23 January 2003, 09:52  Consumer confidence plummets to 9-year low

NEW YORK - U.S. consumer confidence fell hard to a new nine-year low last week as renewed war fears and rising oil prices dampened faith in the Bush administration's handling of the economy, a report said on Tuesday. ABC News/Money Magazine said its weekly Consumer Confidence index staged one of its largest one-week drop ever to -27 in the week ended Jan. 19 from an already shaky -21. "Consumer confidence is quite vulnerable to oil and gasoline prices, and oil prices have risen to a two-year high," the report said, noting that the last time its confidence index was this low was in December 1993. The survey also noted that a separate ABC News/Washington Post poll showed that, for the first time in his presidency, a majority of Americans -- 53 percent -- disapprove of President Bush's handling of the economy.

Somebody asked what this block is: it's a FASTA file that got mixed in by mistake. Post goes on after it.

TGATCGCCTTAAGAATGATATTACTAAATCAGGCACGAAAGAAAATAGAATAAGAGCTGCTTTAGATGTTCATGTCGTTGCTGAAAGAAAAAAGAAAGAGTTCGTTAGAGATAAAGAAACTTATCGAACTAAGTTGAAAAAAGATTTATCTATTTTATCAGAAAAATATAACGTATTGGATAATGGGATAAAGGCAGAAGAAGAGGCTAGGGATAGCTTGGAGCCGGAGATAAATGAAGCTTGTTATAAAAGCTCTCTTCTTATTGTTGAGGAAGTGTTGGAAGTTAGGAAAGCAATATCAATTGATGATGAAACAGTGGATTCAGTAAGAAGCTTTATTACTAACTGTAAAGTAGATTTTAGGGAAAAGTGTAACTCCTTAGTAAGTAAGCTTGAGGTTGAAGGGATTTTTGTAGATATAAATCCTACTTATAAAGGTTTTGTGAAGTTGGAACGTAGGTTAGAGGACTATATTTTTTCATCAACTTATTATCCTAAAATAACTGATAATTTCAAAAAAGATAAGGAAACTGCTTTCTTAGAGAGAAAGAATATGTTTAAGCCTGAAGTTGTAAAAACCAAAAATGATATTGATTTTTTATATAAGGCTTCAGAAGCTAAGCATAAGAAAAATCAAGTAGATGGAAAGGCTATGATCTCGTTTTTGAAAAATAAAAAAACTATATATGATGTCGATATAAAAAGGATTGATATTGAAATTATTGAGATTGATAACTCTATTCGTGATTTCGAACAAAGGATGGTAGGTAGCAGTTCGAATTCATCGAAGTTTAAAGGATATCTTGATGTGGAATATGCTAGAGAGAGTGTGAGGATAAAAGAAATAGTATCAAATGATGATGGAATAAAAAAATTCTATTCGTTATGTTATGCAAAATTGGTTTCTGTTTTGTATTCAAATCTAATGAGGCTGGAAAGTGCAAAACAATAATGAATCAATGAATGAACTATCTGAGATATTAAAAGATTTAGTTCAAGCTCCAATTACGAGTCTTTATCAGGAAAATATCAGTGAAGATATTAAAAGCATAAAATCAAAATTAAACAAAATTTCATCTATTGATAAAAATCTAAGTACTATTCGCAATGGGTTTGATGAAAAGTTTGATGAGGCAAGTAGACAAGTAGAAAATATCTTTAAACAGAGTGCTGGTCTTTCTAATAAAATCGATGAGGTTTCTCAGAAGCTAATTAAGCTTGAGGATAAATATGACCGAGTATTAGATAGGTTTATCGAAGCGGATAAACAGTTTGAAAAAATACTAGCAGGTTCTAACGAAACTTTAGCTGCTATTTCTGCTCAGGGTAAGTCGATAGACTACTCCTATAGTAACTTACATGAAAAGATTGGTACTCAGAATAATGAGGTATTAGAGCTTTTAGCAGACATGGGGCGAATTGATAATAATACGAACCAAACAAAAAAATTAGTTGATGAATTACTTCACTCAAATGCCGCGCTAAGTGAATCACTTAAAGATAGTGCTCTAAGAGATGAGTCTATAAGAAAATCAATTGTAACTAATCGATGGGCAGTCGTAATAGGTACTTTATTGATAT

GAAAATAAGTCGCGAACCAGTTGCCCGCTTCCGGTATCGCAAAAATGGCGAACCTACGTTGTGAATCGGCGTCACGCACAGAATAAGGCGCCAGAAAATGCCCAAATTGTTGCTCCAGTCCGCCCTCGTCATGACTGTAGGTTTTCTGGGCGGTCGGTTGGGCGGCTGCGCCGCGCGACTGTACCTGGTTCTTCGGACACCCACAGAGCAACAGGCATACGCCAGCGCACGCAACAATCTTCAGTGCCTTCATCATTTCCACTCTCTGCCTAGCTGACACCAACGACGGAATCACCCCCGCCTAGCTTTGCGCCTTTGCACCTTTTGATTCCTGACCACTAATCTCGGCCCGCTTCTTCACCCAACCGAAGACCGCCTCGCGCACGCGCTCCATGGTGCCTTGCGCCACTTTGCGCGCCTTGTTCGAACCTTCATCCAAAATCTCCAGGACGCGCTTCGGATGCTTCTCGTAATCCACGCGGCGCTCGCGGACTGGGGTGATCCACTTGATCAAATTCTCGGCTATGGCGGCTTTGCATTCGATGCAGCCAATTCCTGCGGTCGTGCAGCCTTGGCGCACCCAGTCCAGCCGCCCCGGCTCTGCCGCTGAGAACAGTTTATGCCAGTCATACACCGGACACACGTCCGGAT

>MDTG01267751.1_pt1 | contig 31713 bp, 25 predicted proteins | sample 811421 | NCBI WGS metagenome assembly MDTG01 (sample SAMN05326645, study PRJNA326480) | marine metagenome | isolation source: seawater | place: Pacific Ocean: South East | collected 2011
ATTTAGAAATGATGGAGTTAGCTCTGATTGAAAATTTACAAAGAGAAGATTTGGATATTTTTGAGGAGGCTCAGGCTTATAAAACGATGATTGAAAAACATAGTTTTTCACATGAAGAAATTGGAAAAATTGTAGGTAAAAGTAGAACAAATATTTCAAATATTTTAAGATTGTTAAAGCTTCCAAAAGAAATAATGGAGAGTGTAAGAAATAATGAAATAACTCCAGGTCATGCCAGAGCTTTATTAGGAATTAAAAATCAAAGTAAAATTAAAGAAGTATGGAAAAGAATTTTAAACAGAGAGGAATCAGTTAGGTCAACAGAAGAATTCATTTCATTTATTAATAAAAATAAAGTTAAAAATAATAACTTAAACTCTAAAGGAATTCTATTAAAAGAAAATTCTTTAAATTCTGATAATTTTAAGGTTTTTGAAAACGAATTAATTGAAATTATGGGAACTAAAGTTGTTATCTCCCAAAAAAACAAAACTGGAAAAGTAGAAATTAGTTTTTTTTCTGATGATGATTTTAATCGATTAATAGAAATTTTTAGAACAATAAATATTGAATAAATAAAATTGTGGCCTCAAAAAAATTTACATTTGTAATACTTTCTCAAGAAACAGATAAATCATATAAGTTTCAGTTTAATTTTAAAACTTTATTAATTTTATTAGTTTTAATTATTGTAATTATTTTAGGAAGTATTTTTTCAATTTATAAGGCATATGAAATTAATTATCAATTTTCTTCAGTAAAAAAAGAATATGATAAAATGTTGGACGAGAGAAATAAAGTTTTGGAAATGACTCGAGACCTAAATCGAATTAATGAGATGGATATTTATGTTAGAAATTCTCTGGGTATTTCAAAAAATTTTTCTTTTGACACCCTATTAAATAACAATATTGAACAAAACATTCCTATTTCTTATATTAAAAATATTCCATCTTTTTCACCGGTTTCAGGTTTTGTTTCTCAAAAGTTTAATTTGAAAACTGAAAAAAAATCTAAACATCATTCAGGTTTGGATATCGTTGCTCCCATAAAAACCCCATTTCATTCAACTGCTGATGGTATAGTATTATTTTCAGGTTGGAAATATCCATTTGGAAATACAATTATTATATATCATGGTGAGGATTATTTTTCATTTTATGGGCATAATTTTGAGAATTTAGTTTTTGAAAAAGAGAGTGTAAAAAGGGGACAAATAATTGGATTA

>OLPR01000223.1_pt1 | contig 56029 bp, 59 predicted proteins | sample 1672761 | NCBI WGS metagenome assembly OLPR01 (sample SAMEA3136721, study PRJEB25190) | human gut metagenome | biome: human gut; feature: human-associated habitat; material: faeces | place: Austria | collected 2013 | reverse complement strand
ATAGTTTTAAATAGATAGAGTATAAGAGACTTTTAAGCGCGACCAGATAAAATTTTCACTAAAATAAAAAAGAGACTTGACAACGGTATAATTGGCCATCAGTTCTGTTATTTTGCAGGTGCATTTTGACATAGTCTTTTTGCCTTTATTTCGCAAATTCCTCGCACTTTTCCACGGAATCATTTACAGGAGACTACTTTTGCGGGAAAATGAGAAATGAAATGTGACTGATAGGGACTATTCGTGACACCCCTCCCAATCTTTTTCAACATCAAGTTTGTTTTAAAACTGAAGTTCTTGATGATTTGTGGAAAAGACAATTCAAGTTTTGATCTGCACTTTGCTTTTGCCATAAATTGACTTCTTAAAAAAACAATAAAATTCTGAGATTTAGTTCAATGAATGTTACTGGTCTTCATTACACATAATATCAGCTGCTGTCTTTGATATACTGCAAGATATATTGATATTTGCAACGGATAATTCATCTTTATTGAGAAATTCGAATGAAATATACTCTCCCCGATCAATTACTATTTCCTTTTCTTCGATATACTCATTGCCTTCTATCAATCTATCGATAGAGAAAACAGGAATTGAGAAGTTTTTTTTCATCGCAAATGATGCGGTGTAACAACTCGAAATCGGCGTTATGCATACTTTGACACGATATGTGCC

Twenty-four percent of Americans who participated in the ABC/Money poll rated the economy in a positive light, down from 26 percent in the previous week. The survey's buying climate gauge, showed that only 34 percent of Americans think now is a good time to spend their cash, an ominous sign for crucial consumer spending, which accounts for two-thirds of U.S. economic activity. Consumers are also credited for keeping the country's financial juices flowing during the most recent downturn. Most Americans -- 52 percent -- still rate their personal finances positively, but that component of the index also fell, from 55 percent in the previous week. ABC/Money said The results released on Tuesday reflected the result of 1,008 interviews in the month ending Jan. 19, with an error margin of plus or minus 3 percentage points.//www.charlotte.com

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